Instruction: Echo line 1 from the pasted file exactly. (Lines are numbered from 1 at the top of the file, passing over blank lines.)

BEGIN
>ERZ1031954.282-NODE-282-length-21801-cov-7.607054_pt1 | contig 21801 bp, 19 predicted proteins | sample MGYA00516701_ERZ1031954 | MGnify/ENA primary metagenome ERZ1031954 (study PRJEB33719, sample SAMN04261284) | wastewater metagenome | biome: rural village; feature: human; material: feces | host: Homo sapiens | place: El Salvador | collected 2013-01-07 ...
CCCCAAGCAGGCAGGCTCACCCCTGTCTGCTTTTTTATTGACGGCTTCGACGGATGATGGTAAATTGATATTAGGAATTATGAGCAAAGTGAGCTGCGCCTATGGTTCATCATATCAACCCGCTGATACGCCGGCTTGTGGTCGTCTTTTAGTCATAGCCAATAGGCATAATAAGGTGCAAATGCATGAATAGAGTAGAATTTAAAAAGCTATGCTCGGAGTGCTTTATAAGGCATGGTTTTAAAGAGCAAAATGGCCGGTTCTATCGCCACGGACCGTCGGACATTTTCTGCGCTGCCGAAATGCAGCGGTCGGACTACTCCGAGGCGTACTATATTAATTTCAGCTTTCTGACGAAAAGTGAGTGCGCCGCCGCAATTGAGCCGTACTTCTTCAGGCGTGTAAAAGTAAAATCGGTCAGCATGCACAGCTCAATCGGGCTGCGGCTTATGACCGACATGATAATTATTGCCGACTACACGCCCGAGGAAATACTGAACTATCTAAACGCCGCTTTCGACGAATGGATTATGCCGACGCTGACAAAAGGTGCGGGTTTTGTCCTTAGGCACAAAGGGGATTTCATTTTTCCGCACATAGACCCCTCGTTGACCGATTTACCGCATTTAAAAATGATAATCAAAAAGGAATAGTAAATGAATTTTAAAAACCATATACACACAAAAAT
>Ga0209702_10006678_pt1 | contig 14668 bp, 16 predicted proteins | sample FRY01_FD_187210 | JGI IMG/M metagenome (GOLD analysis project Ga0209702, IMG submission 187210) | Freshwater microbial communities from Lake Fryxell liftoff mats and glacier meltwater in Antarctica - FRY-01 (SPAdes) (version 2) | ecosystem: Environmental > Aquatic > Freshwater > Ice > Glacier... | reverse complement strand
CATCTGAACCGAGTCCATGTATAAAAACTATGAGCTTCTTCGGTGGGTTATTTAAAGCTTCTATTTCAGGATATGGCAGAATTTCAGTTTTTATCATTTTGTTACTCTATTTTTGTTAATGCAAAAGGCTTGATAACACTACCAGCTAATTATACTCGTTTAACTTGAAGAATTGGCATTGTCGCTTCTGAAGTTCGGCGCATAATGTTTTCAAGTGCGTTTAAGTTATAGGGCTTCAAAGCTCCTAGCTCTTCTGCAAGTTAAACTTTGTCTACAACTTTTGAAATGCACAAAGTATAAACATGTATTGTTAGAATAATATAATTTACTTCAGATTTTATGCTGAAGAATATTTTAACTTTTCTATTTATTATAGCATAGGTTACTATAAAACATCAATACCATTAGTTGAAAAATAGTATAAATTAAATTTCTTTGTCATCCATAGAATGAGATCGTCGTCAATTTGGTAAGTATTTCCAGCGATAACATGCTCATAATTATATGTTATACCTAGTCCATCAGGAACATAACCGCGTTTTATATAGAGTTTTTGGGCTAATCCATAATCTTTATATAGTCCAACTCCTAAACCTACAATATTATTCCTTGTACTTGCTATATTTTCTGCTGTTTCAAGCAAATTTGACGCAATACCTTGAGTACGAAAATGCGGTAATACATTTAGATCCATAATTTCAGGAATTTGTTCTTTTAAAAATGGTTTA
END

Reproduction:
>ERZ1031954.282-NODE-282-length-21801-cov-7.607054_pt1 | contig 21801 bp, 19 predicted proteins | sample MGYA00516701_ERZ1031954 | MGnify/ENA primary metagenome ERZ1031954 (study PRJEB33719, sample SAMN04261284) | wastewater metagenome | biome: rural village; feature: human; material: feces | host: Homo sapiens | place: El Salvador | collected 2013-01-07 ...